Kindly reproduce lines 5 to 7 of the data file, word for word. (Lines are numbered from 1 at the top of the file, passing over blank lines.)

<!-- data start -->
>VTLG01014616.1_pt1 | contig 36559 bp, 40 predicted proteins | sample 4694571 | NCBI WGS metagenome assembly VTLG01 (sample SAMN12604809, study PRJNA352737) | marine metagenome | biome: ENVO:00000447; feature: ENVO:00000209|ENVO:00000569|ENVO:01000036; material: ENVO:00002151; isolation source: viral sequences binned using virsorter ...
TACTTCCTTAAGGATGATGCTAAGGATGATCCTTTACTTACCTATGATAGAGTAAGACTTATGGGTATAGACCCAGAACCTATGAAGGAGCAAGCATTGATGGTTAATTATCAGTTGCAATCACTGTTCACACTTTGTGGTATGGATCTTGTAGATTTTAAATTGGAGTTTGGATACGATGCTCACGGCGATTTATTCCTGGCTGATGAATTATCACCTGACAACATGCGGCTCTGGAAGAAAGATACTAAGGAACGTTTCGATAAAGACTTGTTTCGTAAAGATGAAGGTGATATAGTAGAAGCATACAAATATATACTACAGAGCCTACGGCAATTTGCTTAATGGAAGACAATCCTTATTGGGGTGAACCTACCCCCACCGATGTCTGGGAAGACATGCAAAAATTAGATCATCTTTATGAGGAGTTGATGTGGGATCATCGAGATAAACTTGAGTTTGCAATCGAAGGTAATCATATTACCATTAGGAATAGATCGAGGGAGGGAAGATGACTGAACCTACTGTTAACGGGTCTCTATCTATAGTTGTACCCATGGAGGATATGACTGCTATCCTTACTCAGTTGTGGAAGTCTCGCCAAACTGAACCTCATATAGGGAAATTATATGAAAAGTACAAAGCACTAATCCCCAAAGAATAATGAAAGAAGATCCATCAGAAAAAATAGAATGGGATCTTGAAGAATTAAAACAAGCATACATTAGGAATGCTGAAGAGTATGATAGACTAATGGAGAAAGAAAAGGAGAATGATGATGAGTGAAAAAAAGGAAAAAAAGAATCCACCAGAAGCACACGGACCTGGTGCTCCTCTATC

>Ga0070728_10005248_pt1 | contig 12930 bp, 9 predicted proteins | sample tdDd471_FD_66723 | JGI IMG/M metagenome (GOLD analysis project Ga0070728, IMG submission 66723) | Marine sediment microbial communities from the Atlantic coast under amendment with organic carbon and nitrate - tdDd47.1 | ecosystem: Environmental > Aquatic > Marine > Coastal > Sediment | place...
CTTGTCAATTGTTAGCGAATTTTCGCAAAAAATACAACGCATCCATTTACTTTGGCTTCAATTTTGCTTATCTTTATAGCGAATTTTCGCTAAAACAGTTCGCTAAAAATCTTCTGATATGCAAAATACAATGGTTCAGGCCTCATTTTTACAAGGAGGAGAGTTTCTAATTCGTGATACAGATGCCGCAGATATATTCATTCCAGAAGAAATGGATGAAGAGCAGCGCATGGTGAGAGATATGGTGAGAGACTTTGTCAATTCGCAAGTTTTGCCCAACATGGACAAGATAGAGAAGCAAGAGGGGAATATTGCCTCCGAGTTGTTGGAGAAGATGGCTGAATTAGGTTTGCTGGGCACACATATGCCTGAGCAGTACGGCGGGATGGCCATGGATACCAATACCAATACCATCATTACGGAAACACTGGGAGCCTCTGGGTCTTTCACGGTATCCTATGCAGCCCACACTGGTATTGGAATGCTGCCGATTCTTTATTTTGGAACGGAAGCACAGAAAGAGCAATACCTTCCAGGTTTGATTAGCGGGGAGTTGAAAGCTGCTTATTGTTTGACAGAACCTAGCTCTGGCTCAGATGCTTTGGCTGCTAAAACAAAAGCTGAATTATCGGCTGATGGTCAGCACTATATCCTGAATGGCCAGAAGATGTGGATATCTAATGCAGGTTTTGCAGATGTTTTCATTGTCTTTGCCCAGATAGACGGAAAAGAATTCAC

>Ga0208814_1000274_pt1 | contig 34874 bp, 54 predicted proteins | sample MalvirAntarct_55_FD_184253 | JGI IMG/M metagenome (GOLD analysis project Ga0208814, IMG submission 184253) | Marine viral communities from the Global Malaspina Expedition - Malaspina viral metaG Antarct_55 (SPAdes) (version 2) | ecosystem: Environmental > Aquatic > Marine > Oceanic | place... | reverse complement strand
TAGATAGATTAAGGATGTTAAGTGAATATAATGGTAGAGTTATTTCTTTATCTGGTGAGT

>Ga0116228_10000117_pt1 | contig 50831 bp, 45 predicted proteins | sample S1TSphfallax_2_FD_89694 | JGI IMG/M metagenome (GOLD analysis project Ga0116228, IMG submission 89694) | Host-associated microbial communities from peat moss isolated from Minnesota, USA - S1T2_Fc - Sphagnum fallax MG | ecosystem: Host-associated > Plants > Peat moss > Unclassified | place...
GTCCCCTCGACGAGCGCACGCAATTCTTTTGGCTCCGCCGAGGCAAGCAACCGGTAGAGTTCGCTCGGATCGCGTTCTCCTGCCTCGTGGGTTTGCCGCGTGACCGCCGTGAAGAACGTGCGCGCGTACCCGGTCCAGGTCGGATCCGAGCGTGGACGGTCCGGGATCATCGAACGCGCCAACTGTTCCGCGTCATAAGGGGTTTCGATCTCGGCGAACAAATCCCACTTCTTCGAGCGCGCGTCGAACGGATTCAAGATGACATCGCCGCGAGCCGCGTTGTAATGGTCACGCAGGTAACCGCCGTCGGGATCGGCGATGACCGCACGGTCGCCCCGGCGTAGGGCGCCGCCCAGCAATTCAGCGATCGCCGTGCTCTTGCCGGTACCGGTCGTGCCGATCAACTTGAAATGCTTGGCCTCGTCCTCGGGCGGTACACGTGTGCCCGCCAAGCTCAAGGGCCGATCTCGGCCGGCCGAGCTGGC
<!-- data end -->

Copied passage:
>Ga0208814_1000274_pt1 | contig 34874 bp, 54 predicted proteins | sample MalvirAntarct_55_FD_184253 | JGI IMG/M metagenome (GOLD analysis project Ga0208814, IMG submission 184253) | Marine viral communities from the Global Malaspina Expedition - Malaspina viral metaG Antarct_55 (SPAdes) (version 2) | ecosystem: Environmental > Aquatic > Marine > Oceanic | place... | reverse complement strand
TAGATAGATTAAGGATGTTAAGTGAATATAATGGTAGAGTTATTTCTTTATCTGGTGAGT

>Ga0116228_10000117_pt1 | contig 50831 bp, 45 predicted proteins | sample S1TSphfallax_2_FD_89694 | JGI IMG/M metagenome (GOLD analysis project Ga0116228, IMG submission 89694) | Host-associated microbial communities from peat moss isolated from Minnesota, USA - S1T2_Fc - Sphagnum fallax MG | ecosystem: Host-associated > Plants > Peat moss > Unclassified | place...